The pilot unstrapped her seatbelts and stood up to confront the sheriff face-to-face. She was slightly taller than he was, so when she placed her hands on her hips and pushed out her ample chest, she looked down on him like an angry schoolmarm to an unruly student. “What treachery is this? You intentionally put us in this situation? If so, I’ll have to report your actions to the Crown.”
The sheriff pressed uncomfortably closer to her. “The Crown? Why, my dear, I’m working directly for Czar Ivan.”
The commander took a step back. “Czar Ivan? Don’t you mean Prince Ivan?”
The sheriff twirled his oily, black moustache as he explained, “No, I mean Czar Ivan. His older brother Rickard the First is dead.”
“Dead?” she doubted.
“Dead and buried. I’m afraid you’ve been stuck out on the fringe for far too long,” he chuckled.
The pilot blushed, and she crossed her arms defensively, “That still doesn’t answer why you would tell us to flee if we’re not carrying anything valuable.”
“Aren’t we?” the sheriff asked rhetorically, while once again pointing out the starboard bullseye window. “Apparently they seem to believe that we are…thanks to the false rumors the Space Marshals strategically leaked over the past few weeks.” He then turned away from the flustered commander to observe the pirate corsair pulling alongside to board and plunder their crippled freighter. In short order, security displays showed camouflage-uniformed pirates laughing and grinning at their bounty as they transferred all the parasteel containers from one ship to the other.
From his seat, the co-pilot squinted at the display screen. “Aren’t those…?”
The sheriff interrupted, “Yes. That, my boy, is not just any group of outlaws. You see, this gang of hoodlums has perfected a way of tracking and dragging freighters from the faster-than-light shipping lanes. These privateers collect their spoils intended for delivery to the core worlds and donate them to poor struggling settlements in the marches between the core and the fringe. The commander of that corsair fashions himself a futuristic Robin Hood. So much so, that he changed his name to Captain Fitzooth…and his band of Merry Spacemen.”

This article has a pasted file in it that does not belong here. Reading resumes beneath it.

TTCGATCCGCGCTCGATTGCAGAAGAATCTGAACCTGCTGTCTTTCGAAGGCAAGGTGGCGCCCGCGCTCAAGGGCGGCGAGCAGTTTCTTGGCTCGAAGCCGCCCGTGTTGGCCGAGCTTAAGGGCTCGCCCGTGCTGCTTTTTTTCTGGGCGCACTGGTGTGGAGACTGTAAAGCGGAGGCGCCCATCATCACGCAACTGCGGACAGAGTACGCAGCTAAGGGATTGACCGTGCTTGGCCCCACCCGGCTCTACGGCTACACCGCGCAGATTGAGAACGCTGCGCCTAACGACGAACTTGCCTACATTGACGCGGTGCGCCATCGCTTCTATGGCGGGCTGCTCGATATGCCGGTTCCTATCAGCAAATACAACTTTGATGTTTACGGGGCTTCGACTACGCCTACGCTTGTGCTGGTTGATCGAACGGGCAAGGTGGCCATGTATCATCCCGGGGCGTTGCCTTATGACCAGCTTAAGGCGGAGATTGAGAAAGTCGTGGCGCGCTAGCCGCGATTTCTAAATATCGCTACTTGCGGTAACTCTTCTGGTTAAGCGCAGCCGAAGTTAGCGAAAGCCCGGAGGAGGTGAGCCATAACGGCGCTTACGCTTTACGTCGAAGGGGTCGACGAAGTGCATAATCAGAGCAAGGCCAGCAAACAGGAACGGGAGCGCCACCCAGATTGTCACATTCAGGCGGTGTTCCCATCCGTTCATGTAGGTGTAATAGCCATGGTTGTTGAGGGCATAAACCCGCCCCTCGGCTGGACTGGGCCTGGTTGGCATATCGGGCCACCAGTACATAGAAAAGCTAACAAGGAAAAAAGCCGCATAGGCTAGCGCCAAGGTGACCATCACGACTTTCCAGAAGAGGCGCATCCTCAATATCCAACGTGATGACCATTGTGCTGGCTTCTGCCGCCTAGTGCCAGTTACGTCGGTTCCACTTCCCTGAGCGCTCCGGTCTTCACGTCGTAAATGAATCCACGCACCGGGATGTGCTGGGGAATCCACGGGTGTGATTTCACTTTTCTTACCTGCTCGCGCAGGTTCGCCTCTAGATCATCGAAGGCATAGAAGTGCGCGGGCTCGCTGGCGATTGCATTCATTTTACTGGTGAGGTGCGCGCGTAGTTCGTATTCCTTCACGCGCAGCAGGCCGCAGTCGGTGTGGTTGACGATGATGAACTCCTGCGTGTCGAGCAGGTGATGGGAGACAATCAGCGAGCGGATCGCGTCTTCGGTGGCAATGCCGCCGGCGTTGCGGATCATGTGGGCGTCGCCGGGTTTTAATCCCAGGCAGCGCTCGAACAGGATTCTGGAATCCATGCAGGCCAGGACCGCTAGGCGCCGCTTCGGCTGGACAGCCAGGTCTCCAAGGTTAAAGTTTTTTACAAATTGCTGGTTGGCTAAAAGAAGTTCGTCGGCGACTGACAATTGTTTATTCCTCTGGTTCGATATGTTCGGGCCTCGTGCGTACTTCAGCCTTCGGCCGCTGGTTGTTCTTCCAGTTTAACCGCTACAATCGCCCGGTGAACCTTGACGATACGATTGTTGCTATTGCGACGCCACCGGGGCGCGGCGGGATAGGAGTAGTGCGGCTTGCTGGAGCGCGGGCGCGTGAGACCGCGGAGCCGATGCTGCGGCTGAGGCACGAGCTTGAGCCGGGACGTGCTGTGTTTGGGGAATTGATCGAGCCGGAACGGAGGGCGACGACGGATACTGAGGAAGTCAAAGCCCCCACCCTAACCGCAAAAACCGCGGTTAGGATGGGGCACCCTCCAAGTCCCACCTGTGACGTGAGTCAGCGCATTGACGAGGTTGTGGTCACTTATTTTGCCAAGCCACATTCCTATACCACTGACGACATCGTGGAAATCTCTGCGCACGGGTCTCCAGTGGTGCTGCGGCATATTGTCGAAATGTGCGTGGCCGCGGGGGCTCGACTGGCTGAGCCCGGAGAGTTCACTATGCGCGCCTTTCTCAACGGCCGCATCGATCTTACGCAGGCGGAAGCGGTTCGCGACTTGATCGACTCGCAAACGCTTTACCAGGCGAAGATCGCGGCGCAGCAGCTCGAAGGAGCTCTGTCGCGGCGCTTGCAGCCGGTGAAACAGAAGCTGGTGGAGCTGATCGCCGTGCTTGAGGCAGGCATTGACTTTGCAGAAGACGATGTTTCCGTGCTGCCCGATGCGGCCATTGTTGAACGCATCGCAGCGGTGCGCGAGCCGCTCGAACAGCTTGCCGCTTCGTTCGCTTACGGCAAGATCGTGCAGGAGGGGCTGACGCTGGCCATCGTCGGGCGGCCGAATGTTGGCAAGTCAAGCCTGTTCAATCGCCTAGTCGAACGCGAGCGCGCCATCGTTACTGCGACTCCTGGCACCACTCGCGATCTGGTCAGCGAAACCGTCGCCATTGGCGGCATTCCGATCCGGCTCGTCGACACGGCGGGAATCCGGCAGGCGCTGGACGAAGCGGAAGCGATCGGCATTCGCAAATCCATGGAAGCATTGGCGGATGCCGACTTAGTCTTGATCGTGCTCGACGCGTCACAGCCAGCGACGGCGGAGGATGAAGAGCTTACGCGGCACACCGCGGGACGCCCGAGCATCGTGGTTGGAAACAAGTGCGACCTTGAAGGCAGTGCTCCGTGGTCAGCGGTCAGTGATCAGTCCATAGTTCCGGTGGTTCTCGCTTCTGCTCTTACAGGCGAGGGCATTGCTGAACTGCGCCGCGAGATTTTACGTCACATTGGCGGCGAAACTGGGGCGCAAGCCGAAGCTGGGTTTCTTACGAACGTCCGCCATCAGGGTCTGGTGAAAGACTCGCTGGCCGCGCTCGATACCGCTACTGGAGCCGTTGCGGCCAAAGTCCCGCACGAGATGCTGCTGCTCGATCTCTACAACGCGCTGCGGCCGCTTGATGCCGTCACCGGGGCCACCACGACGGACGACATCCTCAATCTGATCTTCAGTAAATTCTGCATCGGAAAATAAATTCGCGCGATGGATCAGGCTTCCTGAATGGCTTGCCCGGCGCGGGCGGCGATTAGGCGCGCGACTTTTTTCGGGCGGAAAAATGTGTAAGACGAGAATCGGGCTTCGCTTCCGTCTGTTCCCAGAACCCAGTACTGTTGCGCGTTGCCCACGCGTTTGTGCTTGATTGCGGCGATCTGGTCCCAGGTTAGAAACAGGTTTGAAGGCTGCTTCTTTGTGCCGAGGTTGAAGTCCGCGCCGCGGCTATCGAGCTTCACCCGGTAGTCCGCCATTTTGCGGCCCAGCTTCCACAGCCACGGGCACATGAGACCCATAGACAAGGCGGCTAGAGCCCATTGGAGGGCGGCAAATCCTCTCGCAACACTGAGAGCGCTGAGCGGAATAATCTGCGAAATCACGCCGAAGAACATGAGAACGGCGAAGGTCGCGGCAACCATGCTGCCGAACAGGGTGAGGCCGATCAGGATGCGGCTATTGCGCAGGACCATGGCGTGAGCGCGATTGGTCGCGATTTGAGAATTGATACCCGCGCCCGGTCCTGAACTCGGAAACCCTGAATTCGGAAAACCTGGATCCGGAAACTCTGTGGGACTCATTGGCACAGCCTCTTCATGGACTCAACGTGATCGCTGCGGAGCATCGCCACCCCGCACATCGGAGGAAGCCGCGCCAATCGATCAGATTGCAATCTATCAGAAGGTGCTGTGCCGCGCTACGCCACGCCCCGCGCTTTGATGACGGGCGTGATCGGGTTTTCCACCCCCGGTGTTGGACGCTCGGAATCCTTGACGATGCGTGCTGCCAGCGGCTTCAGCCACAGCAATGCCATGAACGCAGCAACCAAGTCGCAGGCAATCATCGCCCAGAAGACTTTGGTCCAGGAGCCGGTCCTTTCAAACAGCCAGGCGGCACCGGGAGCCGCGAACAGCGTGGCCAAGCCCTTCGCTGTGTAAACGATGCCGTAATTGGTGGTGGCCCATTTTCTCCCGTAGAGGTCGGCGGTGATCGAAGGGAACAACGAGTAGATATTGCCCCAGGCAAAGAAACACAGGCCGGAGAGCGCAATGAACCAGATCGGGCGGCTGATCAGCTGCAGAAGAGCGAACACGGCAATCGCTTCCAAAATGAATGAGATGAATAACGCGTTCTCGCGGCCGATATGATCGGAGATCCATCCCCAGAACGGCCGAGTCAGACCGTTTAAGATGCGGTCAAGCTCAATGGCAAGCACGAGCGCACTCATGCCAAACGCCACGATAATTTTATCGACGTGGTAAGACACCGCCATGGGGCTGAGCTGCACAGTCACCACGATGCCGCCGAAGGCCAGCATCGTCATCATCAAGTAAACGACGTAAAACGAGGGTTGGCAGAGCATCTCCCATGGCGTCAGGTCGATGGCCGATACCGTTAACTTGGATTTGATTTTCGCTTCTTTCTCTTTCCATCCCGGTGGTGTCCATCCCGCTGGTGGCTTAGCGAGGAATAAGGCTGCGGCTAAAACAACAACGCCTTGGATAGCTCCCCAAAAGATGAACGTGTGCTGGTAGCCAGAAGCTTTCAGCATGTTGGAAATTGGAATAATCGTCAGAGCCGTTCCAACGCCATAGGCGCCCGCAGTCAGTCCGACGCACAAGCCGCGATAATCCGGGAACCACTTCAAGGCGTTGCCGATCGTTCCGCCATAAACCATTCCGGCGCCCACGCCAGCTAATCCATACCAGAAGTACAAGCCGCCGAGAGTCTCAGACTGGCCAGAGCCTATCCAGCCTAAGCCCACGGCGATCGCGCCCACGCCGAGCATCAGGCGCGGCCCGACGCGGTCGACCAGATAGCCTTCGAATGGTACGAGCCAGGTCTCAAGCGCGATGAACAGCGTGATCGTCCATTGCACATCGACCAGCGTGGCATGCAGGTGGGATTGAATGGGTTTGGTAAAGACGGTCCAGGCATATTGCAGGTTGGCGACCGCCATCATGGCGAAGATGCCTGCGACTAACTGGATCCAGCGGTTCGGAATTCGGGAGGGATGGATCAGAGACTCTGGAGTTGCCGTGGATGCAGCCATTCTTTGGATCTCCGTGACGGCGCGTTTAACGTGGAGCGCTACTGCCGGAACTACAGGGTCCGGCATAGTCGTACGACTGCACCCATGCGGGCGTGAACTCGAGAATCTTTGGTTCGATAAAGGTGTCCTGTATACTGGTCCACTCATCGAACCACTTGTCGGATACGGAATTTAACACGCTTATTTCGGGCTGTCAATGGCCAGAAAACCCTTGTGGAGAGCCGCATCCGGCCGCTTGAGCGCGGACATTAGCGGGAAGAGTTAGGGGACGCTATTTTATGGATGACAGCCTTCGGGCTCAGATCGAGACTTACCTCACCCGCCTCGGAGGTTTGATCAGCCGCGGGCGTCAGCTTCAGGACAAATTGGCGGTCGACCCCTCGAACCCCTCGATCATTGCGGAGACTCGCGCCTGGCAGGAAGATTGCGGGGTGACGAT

Confused, the co-pilot probed, “But what’s inside those containers?”
Ignoring the query, the sheriff sat back down in the gunner’s seat and pulled at his pointed Van Dyke beard as he slipped a tiny transmitter-receiver from the inner pocket of his black leather overcoat.
The co-pilot did not relent, and asked another, “What’s that?”
“This? Well, my boy, when Fitzooth and his Merry Spacemen are all packed up and enter the quantum interstellar crossing lane to make their getaway…” The sheriff grinned and snickered before continuing, “…and once they’ve travelled far enough away from this little beauty, all the atomic cargo in those containers will go…” He chuckled again before completing his sentence, “…boom.”
Realization hit the boy as he inferred, “If that’s Robin Hood…and you’re the sheriff...then…”
The pilot slumped remorsefully into her chair and finished her subordinate’s thought, “My God, Yuri…are we the baddies?”
Her last question was answered as a distant flash like a super-nova illuminated the blackness of outer space.